Are you trying to build more user engagement for your small business on Twitter? Then you could learn a lot from a new study of how the top brands on Twitter interact with their followers. A Study of the Most Engaged Brands on Twitter, conducted by Evolve Capital and by Dr. Natalie Petouhoff at the UCLA Anderson School of Management, examined the Twitter traffic of the 100 most-followed brands around the world, as well as how they created and maintained relationships with followers. Here’s some of what they found:

  • “Lots of followers” doesn’t necessarily equal “lots of engagement.” The list of the top 100 most-followed brands differs quite a bit from the list of the 25 most-engaged brands.
  • “Posting a lot” doesn’t necessarily equal “lots of engagement,” either. The 25 brands with the greatest volume of tweets were not the same as the 25 most-engaged brands.
  • What does lead to lots of engagement? Posting consistently. The two brands with the most consistent volume of content, #1 Notebook of Love and #2 Disneywords, were also the two most-engaged brands.
  • Another factor in engagement is the type of content you tweet. Visuals rule the day here: more than three-fourths of the most-engaged brands’ content was photos. The second most popular type of content? Videos. Links and status updates made up a miniscule portion of their tweets.
  • The day that the most-engaged brands were most likely to tweet was Wednesday, and the time of day when they were most likely to tweet was 4 p.m.

What do these findings mean to you? Should you start tweeting Wednesdays at 4 p.m. religiously? Not necessarily. What works on Twitter varies depending on your industry. However, this report provides lots of data you can use to compare yourself to your competition. In fact, if you go to smo.infinigraph.com, you can look up competitors in your industry and run a report to see what they’re doing on Twitter.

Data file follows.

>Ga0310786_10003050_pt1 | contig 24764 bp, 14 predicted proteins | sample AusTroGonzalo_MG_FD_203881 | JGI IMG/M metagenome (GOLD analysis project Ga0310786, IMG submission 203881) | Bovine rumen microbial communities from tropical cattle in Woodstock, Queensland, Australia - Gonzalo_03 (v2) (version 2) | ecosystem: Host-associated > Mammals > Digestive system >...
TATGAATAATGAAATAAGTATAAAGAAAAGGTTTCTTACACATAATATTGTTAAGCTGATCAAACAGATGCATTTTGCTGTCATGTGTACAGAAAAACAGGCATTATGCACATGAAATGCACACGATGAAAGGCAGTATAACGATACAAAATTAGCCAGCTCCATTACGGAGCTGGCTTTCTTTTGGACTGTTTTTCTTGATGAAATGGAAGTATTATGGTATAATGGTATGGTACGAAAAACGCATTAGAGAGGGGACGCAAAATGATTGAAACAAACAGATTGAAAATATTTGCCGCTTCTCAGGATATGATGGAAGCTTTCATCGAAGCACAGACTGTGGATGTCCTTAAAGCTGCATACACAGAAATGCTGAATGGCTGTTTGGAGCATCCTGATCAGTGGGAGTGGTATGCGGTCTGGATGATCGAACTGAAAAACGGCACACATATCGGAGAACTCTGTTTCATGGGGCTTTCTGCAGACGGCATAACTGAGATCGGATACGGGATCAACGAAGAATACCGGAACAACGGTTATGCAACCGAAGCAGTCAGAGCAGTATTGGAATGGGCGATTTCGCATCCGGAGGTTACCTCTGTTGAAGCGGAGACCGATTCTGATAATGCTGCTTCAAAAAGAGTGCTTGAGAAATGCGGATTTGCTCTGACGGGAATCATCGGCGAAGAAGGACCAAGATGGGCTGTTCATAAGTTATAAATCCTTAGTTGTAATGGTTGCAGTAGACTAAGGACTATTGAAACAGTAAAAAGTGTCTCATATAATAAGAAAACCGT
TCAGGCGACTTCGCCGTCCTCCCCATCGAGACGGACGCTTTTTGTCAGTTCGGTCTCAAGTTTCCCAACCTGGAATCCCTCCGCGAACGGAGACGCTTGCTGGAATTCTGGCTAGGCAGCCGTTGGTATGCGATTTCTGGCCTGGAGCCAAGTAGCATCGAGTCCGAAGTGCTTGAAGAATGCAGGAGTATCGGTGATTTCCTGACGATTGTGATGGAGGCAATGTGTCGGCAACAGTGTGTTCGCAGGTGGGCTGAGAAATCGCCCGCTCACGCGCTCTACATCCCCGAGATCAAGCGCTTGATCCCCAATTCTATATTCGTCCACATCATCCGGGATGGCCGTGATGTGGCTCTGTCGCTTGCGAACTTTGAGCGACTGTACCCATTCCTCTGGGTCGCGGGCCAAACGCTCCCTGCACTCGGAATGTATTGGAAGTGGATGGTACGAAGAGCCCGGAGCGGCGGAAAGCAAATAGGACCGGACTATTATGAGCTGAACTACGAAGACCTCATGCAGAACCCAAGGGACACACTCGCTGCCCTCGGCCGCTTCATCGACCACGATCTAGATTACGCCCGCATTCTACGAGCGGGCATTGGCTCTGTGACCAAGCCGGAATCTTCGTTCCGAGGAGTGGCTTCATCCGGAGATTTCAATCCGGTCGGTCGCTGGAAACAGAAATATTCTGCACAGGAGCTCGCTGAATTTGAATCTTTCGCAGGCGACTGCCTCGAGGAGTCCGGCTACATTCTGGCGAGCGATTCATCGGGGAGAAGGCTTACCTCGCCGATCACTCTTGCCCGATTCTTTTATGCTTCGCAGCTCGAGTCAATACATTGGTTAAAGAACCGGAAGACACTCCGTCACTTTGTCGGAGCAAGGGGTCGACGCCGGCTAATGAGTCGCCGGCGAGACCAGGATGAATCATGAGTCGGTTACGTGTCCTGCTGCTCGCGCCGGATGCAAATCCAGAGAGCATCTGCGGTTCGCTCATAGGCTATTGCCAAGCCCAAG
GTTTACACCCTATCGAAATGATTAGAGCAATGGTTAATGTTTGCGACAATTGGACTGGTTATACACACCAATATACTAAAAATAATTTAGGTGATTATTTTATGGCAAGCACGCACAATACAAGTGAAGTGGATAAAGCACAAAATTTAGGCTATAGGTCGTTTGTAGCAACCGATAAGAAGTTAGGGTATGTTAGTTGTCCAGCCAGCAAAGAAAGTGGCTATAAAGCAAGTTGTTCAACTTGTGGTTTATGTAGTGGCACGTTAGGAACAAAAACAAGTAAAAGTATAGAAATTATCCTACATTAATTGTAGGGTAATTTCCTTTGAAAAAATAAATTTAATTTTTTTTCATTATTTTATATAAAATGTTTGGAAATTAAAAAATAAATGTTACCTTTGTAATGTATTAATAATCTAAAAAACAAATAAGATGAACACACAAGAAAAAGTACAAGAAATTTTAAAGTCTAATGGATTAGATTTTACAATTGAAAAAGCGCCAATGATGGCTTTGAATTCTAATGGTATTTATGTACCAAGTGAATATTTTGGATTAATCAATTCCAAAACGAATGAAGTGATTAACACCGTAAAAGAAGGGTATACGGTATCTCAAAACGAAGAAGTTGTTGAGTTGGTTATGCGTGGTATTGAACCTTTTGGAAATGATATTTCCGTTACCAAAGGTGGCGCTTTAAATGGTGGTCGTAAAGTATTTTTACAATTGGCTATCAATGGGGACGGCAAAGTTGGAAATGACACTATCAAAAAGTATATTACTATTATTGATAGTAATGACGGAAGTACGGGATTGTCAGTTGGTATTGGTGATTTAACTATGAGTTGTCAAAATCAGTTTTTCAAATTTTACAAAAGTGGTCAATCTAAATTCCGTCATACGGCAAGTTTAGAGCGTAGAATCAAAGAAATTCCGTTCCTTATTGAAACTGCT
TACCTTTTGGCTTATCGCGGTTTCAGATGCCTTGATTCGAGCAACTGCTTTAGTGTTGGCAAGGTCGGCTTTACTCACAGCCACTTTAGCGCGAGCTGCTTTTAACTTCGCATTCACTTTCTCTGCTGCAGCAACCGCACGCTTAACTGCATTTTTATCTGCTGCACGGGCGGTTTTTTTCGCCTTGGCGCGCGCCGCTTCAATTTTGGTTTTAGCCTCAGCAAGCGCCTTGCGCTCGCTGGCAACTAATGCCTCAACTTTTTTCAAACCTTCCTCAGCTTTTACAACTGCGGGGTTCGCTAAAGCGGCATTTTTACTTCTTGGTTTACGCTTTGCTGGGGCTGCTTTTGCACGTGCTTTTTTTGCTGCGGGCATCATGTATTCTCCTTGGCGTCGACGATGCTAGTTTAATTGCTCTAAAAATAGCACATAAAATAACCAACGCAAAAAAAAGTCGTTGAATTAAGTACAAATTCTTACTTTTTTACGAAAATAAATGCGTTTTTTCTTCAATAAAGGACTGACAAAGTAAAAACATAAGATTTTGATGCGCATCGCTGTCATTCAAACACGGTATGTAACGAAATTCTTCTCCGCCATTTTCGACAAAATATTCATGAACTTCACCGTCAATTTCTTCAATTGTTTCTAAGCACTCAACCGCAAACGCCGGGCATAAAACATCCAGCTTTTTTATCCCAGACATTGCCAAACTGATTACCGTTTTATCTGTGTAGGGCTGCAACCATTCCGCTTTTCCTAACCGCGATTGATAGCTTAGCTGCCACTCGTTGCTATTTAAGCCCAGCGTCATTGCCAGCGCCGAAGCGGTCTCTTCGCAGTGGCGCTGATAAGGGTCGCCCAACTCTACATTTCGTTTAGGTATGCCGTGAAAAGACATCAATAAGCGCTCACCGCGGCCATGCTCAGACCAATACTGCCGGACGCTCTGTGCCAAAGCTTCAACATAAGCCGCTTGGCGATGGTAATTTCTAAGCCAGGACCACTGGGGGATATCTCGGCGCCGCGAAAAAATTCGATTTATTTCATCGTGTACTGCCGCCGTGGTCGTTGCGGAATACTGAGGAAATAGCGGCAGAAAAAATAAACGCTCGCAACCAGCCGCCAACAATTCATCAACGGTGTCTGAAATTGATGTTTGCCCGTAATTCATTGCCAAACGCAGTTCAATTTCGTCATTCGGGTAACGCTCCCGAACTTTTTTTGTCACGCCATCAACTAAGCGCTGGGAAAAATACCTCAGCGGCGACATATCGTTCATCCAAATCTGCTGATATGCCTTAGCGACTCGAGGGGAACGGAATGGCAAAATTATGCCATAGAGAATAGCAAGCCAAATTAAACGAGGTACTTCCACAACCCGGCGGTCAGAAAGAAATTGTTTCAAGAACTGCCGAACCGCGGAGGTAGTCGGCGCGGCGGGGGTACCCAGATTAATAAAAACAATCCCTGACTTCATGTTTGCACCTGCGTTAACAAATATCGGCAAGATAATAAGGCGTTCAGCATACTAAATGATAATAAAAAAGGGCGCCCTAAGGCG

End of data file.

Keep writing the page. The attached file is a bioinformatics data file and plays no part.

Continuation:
Ask yourself:

  • What kinds of content are they tweeting, retweeting and sharing?
  • What kinds of responses are they getting?
  • How are they responding to followers’ tweets?
  • What are they doing that you’re not doing?

As with most things in life, it’s not the quantity but the quality that counts. A well-planned, well-executed Twitter strategy works better than throwing a ton of tweets out in a frantic effort to be heard above the noise.

Part of quality is consistency. Your followers need to know what to expect, and that they can rely on you. Have you ever followed a Twitterer who started out strong and then disappeared? It’s better to start small and build from there than to start with a volume of tweets that you can’t maintain.

Keep in mind, too, that what works on Twitter will change over time, so following your competition and learning from what they do is the best way to stay on top of trends—and to modify your strategy so you can continue to grow your customer engagement.

What can you learn from the most engaged brands on Twitter? How can you improve your social media strategy to more successfully engage your customers?